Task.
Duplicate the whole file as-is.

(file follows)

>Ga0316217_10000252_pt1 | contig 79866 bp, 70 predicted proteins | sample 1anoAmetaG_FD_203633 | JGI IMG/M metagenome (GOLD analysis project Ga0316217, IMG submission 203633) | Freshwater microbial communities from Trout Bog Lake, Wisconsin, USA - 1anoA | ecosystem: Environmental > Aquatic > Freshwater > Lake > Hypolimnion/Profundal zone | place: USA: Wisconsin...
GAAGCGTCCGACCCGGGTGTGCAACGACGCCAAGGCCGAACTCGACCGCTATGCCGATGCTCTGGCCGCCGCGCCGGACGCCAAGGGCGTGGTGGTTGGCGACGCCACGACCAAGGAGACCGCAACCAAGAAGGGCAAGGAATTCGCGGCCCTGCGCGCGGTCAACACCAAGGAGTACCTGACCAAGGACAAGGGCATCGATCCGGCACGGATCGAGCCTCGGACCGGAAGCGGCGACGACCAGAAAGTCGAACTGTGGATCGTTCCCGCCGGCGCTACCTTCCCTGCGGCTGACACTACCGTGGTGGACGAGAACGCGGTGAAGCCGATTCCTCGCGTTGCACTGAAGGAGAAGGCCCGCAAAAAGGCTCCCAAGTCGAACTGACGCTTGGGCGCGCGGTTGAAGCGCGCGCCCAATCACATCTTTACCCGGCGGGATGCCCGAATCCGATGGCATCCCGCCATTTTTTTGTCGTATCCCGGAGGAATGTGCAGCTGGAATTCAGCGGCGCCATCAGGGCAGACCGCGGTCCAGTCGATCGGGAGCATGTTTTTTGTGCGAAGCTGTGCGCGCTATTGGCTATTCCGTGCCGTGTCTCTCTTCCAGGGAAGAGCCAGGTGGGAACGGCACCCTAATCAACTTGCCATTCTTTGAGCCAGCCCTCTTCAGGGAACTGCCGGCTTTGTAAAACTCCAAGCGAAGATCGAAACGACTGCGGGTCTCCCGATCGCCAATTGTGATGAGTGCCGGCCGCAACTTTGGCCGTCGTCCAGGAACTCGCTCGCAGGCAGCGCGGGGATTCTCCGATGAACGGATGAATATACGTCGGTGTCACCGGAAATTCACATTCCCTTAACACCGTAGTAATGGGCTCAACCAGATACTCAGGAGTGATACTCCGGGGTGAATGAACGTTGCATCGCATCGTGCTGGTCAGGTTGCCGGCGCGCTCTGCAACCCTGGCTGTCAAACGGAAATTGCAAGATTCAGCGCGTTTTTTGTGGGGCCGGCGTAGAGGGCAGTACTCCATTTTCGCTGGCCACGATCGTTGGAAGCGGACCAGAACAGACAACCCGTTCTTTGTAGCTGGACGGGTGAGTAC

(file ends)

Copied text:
>Ga0316217_10000252_pt1 | contig 79866 bp, 70 predicted proteins | sample 1anoAmetaG_FD_203633 | JGI IMG/M metagenome (GOLD analysis project Ga0316217, IMG submission 203633) | Freshwater microbial communities from Trout Bog Lake, Wisconsin, USA - 1anoA | ecosystem: Environmental > Aquatic > Freshwater > Lake > Hypolimnion/Profundal zone | place: USA: Wisconsin...
GAAGCGTCCGACCCGGGTGTGCAACGACGCCAAGGCCGAACTCGACCGCTATGCCGATGCTCTGGCCGCCGCGCCGGACGCCAAGGGCGTGGTGGTTGGCGACGCCACGACCAAGGAGACCGCAACCAAGAAGGGCAAGGAATTCGCGGCCCTGCGCGCGGTCAACACCAAGGAGTACCTGACCAAGGACAAGGGCATCGATCCGGCACGGATCGAGCCTCGGACCGGAAGCGGCGACGACCAGAAAGTCGAACTGTGGATCGTTCCCGCCGGCGCTACCTTCCCTGCGGCTGACACTACCGTGGTGGACGAGAACGCGGTGAAGCCGATTCCTCGCGTTGCACTGAAGGAGAAGGCCCGCAAAAAGGCTCCCAAGTCGAACTGACGCTTGGGCGCGCGGTTGAAGCGCGCGCCCAATCACATCTTTACCCGGCGGGATGCCCGAATCCGATGGCATCCCGCCATTTTTTTGTCGTATCCCGGAGGAATGTGCAGCTGGAATTCAGCGGCGCCATCAGGGCAGACCGCGGTCCAGTCGATCGGGAGCATGTTTTTTGTGCGAAGCTGTGCGCGCTATTGGCTATTCCGTGCCGTGTCTCTCTTCCAGGGAAGAGCCAGGTGGGAACGGCACCCTAATCAACTTGCCATTCTTTGAGCCAGCCCTCTTCAGGGAACTGCCGGCTTTGTAAAACTCCAAGCGAAGATCGAAACGACTGCGGGTCTCCCGATCGCCAATTGTGATGAGTGCCGGCCGCAACTTTGGCCGTCGTCCAGGAACTCGCTCGCAGGCAGCGCGGGGATTCTCCGATGAACGGATGAATATACGTCGGTGTCACCGGAAATTCACATTCCCTTAACACCGTAGTAATGGGCTCAACCAGATACTCAGGAGTGATACTCCGGGGTGAATGAACGTTGCATCGCATCGTGCTGGTCAGGTTGCCGGCGCGCTCTGCAACCCTGGCTGTCAAACGGAAATTGCAAGATTCAGCGCGTTTTTTGTGGGGCCGGCGTAGAGGGCAGTACTCCATTTTCGCTGGCCACGATCGTTGGAAGCGGACCAGAACAGACAACCCGTTCTTTGTAGCTGGACGGGTGAGTAC